the man, with his character as distinguished from his talent, and therefore with how much he will influence men as well as delight them.
We may reckon up pretty exactly a man's advantages and defects as an artist; these he has in common with others, and they are to be measured by a recognized standard; but there is something in his genius that is incalculable.
It would be hard to define the causes of the difference of impression made upon us respectively by two such men as Aeschylus and Euripides, but we feel profoundly that the latter, though in some respects a better dramatist, was an infinitely lighter weight.
Aeschylus stirs something in us far deeper than the sources of mere pleasurable excitement.
The man behind the verse is far greater than the verse itself, and the impulse he gives to what is deepest and most sacred in us, though we cannot always explain it, is none the less real and lasting.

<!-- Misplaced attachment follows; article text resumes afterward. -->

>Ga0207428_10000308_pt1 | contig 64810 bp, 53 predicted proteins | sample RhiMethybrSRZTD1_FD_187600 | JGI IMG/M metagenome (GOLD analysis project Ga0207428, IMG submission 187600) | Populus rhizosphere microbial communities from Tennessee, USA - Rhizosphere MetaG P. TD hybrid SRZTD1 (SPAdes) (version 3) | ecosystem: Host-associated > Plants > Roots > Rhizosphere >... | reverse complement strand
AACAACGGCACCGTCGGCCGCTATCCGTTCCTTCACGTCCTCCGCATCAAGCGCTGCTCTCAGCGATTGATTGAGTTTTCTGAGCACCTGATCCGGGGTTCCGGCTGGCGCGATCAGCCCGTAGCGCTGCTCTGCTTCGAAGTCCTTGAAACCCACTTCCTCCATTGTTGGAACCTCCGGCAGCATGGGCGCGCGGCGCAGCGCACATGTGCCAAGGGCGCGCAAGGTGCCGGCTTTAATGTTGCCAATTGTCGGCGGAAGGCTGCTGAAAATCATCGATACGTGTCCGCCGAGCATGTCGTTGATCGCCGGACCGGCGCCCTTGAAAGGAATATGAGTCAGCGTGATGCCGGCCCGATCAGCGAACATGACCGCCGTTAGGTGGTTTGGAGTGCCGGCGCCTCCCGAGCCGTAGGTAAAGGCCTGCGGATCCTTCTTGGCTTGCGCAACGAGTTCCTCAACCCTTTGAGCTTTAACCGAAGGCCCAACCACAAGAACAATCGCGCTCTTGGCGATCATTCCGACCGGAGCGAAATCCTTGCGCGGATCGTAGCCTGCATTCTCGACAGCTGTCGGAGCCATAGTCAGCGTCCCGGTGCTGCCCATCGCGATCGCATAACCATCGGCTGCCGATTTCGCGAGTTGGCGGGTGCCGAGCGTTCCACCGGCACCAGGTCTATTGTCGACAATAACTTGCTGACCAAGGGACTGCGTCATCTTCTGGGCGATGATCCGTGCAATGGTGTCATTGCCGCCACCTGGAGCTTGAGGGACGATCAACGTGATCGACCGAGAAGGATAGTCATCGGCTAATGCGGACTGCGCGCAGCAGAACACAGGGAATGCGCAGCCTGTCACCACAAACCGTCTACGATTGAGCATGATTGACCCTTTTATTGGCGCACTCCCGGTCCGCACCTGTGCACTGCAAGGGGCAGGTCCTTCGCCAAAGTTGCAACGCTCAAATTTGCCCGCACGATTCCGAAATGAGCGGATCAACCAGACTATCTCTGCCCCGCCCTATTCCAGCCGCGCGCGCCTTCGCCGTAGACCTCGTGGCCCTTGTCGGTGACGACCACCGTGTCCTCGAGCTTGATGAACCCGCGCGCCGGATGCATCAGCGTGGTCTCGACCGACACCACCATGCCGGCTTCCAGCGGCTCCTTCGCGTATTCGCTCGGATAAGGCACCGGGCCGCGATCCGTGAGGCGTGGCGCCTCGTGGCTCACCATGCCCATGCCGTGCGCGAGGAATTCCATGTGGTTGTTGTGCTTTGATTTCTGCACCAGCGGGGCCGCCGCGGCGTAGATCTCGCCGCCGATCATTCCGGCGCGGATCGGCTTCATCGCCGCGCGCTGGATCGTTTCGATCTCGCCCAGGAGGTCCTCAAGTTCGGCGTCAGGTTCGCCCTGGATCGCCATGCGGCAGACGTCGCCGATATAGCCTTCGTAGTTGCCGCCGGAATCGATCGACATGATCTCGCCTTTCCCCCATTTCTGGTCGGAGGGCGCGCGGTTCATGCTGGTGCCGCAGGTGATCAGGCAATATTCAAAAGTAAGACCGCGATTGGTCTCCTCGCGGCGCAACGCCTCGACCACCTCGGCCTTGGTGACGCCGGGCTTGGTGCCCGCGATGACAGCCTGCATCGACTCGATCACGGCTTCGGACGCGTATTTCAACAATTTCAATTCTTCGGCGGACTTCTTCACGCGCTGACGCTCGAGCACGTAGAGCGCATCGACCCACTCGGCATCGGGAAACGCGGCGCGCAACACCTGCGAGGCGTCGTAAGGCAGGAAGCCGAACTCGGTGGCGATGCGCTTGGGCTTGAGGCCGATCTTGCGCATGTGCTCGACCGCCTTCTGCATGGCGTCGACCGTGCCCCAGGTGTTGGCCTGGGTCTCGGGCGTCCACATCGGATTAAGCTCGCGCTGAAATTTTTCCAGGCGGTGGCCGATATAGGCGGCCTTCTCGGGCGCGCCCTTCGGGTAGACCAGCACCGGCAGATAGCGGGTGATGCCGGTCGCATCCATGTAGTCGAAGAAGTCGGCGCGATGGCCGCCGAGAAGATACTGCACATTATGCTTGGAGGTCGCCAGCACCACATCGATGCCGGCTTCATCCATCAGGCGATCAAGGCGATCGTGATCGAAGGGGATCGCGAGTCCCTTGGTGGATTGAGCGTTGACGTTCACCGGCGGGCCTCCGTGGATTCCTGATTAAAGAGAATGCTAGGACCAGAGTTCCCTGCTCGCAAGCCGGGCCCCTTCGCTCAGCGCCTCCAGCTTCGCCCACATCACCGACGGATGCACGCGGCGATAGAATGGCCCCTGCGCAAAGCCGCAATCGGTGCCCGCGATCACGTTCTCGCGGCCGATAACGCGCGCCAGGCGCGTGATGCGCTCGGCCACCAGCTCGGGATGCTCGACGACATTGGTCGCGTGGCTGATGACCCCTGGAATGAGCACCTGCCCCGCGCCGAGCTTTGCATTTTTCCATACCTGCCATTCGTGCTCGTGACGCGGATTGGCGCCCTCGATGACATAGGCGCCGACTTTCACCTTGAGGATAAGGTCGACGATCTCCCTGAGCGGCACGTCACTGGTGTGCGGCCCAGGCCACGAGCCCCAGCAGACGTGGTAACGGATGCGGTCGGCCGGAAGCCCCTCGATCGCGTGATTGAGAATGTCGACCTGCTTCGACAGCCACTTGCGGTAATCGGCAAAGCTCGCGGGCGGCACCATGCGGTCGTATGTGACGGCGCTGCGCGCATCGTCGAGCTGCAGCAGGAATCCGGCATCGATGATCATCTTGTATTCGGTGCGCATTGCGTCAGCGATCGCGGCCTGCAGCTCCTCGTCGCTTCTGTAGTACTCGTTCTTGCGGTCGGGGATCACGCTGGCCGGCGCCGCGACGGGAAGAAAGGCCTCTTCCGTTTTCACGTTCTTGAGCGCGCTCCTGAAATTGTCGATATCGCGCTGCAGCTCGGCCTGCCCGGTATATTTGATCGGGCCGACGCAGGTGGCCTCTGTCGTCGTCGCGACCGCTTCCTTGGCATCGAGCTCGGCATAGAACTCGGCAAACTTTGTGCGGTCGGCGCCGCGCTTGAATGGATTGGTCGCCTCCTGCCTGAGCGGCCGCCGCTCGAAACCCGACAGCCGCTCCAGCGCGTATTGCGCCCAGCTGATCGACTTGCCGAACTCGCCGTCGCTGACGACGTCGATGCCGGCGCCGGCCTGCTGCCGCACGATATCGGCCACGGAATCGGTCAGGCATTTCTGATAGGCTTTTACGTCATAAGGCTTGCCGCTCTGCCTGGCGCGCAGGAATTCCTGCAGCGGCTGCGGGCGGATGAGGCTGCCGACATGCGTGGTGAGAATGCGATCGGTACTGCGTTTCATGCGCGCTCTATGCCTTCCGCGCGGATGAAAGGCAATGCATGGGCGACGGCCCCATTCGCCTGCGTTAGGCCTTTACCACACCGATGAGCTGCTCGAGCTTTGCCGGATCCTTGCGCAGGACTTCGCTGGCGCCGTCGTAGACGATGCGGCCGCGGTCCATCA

Some men always seem to remain outside their work; others make their individual
reader to judge by an example or two.
In the manuscript copy of Milton's sonnet in which he claims for his own house the immunity which the memory of Pindar and Euripides secured for other walls, the title had originally been, On his Door when the City expected an Assault.
Milton has drawn a line through this and substituted Whenstudy and finding some of his Anti-Episcopal pamphlets that had been left lying about inadvertently.
the Cavalier Captain might then have said, Pindar and Euripides are all very well, by G—! I've been at college myself; and when I meet a gentleman and scholar, I hope I know how to treat him; but neither Pindar nor EuripidesEuripides ever wrote pamphlets against the Church of England, by G—! It won't do, Mr. Milton!
This, it may be supposed, is Mr. Masson's way of being funny and dramatic at the same time.
Good taste is shocked with this barbarous dissonance.
Could not the Muse defend her son?
Again, when Charles I., at Edinburgh, in the autumn and winter